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City of Mtn. View opts to wait until April election to fill vacant ward seat


MOUNTAIN VIEW — Mtn. View City Council members declined to approve an appointment to fill an empty seat last week, opting instead to leave it to voters in April, in part because some expressed a belief that it was pointless to have someone sit on the council for only two meetings before being replaced.

The unanimous "no" vote followed a suggestion by Mayor John Krasuski that Mary Lenz be appointed as East Ward Alderwoman, a seat held briefly by Judi Colter before her appointment to the seat previously held by Murray Anderson, who resigned in December, failed to be affirmed last month. Judi Colter is a cousin by marriage of West Ward Alderwoman Brenda Colter, and is running unopposed for the position on April 2.

Additionally, there are two candidates for a one-year term now being filled by appointee Bud Vines, who replaced Steven Sills after his resignation in November. Vines has chosen not to run and Vicki Carr and David Bauer will be on the ballot.

West Ward Alderman Lindell Vandevort has also decided not run for re-lection as a West Ward alderman, and Calvin Perry and Lucinda Burton are candidates for that two-year term.

Krasuski is running unopposed for a two-year term as mayor.

Buck Nelson Festival organizer Robin McCullough gave an update on festivities and asked if a festival banner could be hung from the Mtn. View welcome sign, permission for which was granted by council members without the necessity of a vote.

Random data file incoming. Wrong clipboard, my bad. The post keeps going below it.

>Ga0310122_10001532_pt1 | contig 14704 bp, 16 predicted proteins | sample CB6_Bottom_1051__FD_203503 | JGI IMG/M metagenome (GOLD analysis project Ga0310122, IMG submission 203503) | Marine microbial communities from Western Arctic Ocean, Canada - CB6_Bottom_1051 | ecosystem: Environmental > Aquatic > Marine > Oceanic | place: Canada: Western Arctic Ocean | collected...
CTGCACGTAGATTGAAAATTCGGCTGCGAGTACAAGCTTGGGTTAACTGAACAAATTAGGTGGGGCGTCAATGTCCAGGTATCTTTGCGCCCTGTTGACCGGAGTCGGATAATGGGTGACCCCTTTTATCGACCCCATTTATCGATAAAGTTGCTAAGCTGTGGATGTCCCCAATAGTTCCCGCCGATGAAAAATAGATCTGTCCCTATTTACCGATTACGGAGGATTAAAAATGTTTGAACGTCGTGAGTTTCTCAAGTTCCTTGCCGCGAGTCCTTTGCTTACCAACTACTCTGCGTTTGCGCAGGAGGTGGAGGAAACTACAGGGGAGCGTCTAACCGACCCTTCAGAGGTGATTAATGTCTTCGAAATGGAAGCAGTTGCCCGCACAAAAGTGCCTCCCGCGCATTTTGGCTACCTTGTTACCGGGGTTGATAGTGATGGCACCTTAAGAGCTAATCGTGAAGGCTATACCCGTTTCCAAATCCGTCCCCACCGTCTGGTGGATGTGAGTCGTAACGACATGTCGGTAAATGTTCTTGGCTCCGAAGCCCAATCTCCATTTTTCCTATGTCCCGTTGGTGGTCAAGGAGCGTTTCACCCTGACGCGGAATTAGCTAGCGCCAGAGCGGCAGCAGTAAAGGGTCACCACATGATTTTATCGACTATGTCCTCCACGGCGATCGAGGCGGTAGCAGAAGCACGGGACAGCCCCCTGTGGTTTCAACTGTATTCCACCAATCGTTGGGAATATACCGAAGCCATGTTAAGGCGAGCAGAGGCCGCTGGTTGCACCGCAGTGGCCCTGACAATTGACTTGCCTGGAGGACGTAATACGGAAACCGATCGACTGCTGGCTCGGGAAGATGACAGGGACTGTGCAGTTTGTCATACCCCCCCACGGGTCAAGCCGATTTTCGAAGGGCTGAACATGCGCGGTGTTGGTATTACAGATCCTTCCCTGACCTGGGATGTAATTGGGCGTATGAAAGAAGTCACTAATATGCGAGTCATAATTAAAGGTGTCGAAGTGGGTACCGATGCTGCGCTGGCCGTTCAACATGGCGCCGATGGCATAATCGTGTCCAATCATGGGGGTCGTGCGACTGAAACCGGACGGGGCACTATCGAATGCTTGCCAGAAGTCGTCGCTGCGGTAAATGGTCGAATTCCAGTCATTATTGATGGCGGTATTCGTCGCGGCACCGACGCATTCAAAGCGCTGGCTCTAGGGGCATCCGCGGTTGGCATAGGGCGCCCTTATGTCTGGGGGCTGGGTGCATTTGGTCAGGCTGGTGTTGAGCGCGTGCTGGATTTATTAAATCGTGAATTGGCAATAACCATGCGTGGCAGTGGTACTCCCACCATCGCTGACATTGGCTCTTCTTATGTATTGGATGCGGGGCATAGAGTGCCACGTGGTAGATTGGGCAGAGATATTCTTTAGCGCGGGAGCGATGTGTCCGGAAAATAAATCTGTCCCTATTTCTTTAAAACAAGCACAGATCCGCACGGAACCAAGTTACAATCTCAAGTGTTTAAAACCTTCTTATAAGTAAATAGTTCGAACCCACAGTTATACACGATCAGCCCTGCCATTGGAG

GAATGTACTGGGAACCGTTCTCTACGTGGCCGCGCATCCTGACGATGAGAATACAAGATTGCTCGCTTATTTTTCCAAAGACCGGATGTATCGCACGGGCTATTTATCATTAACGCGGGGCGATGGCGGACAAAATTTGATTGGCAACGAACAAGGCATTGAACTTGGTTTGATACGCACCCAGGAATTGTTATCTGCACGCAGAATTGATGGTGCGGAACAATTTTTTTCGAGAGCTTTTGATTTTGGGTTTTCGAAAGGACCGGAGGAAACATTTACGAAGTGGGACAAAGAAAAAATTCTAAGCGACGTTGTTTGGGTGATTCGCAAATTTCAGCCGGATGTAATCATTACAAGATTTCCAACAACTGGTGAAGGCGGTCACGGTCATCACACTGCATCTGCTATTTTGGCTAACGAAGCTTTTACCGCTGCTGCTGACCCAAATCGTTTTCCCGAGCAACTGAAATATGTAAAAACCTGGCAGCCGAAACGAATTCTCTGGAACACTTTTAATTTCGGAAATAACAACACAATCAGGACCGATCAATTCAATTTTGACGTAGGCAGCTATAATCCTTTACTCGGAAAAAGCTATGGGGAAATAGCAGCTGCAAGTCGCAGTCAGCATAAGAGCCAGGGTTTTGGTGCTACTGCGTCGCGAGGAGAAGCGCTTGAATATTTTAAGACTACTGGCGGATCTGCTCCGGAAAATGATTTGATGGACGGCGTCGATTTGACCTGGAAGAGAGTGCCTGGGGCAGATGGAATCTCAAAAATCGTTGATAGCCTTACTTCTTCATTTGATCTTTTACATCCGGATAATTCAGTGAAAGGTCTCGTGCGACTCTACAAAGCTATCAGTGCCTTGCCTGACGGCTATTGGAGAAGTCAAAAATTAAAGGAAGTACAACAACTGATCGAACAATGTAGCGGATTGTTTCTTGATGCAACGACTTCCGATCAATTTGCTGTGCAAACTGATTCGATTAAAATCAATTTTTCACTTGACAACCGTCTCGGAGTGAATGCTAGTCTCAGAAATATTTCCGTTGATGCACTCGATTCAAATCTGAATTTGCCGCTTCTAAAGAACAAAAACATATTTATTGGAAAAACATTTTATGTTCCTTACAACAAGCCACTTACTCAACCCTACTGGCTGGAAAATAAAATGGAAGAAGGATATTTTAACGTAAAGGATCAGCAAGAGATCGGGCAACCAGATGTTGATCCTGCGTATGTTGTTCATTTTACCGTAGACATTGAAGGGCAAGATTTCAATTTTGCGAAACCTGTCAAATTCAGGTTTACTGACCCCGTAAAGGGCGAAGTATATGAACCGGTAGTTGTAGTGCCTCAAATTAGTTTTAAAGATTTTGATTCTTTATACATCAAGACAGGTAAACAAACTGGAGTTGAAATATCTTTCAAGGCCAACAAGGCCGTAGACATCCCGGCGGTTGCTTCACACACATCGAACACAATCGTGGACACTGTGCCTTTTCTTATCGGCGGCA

She also asked if the Mtn. View Police Department could offer support during a planned nighttime 5K glow run, suggesting officers might be able to monitor the race in order to keep participants safe.

She also confirmed that members of the Mutual UFO Network (MUFON) will be present at the festival, to be held the weekend and day of the April 8 total solar eclipse. The festival is planned to include UFO and science-themed activities. It is named after a Mtn. View area resident, Buck Nelson, who in the late 1950s and early 1960s brought fame, UFO enthusiasts and researchers to the area after claims he'd had close encounters with UFOs that eventually included a ride on a spaceship.


Assistant Police Chief Stetson Schwien gave a presentation and requested permission to purchase three vehicles for the police department, a discussion which continued from last month when he gave council members the news that a U.S. Department of Agriculture grant for the purchase of vehicles had fallen through.

During this most recent meeting, he proposed the purchase of a 2018 Chevrolet Tahoe to be equipped for use as a K9 vehicle, plus a fully-equipped 2015 Ford Explorer and a 2014 Ford Explorer. All three would cost $41,500, about $15,000 above what the department had allocated in its budget, but Schwien explained he could transfer the difference from a safety budget to make the purchase. All voted in favor.

Later in the meeting, Schwien asked permission to buy two new light bars and control boxes for $7,300, to be fully reimbursed by a grant, and that request also passed unanimously.